Now, a typical understanding of this film is to read it through the lens of the vision of utopia proffered by the Popular Front. Batala is indeed a rather blatant representation of the rapacious and unprincipled capitalist who exploits his workers without regard for their well-being, manipulates his creditors without a sense of decency, and relentlessly seeks to sate his carnal appetites without respect for the autonomy of others. Thus, he tricks Lange into signing an unjust contract, he blatantly robs his business associates and then bribes their emissaries, and, in one of the most disturbing but ultimately hidden moments of the film, he nonchalantly rapes the young Estelle (Nadia Sibirskaïa) in his office while his employees continue their business on the other side of the door.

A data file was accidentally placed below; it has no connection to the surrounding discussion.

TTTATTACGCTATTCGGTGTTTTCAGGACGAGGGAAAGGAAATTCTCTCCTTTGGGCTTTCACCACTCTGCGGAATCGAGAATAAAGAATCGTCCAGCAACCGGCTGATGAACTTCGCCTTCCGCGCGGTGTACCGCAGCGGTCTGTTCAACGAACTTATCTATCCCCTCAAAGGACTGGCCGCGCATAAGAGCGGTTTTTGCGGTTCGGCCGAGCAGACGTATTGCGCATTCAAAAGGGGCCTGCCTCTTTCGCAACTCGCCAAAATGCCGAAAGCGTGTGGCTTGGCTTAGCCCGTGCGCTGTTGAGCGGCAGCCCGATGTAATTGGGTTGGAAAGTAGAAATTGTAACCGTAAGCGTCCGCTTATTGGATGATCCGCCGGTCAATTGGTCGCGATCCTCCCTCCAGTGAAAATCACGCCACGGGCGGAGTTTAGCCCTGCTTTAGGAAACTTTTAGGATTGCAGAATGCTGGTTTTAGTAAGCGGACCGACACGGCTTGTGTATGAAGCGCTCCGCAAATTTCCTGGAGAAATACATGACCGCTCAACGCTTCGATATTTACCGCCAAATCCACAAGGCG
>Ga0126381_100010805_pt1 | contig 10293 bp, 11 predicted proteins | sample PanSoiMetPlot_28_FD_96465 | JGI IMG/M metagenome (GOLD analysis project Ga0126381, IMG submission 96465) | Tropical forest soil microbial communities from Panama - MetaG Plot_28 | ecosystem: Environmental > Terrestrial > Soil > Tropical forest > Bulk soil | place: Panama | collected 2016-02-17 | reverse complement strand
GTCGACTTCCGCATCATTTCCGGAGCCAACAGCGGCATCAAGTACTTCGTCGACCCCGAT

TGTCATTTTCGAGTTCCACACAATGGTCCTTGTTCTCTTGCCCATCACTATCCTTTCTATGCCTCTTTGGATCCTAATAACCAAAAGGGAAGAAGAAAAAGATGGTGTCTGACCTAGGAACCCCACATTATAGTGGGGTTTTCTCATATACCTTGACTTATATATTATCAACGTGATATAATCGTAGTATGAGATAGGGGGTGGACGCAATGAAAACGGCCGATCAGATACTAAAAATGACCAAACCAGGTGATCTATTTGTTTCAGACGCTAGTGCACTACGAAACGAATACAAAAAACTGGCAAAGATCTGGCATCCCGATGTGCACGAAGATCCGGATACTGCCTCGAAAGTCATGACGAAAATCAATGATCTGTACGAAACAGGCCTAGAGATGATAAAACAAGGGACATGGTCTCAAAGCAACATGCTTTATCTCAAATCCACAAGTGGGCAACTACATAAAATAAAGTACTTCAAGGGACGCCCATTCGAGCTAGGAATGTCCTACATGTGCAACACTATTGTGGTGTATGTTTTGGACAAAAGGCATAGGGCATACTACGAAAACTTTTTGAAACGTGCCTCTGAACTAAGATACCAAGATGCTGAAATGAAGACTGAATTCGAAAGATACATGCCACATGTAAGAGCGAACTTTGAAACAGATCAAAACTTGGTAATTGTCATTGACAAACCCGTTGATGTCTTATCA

And yet, what is perhaps most distressing of all is that Berry portrays this monster with such flamboyance and irresistible élan that our moral repugnance and outrage shades into amusement (which may be why the rape is so often ignored in critical accounts). In this film, the capitalist is not dangerous merely because he employs unfair practices in order to maintain his position of prominence and to benefit from the inequitably recompensed labor of others; rather his treachery lies in his ability to charm the innocent in the very act of destroying them. The ingratiating insinuations of the capitalist into the private recesses of the public’s moral and social lives make him an insidious creature, largely immune to efforts to extirpate him from the social body. He doesn’t wear the face of the villain but rather distracts you with his mendacious smile; the vigorous pat on your back diverts your attention from the hand he has in your pocket.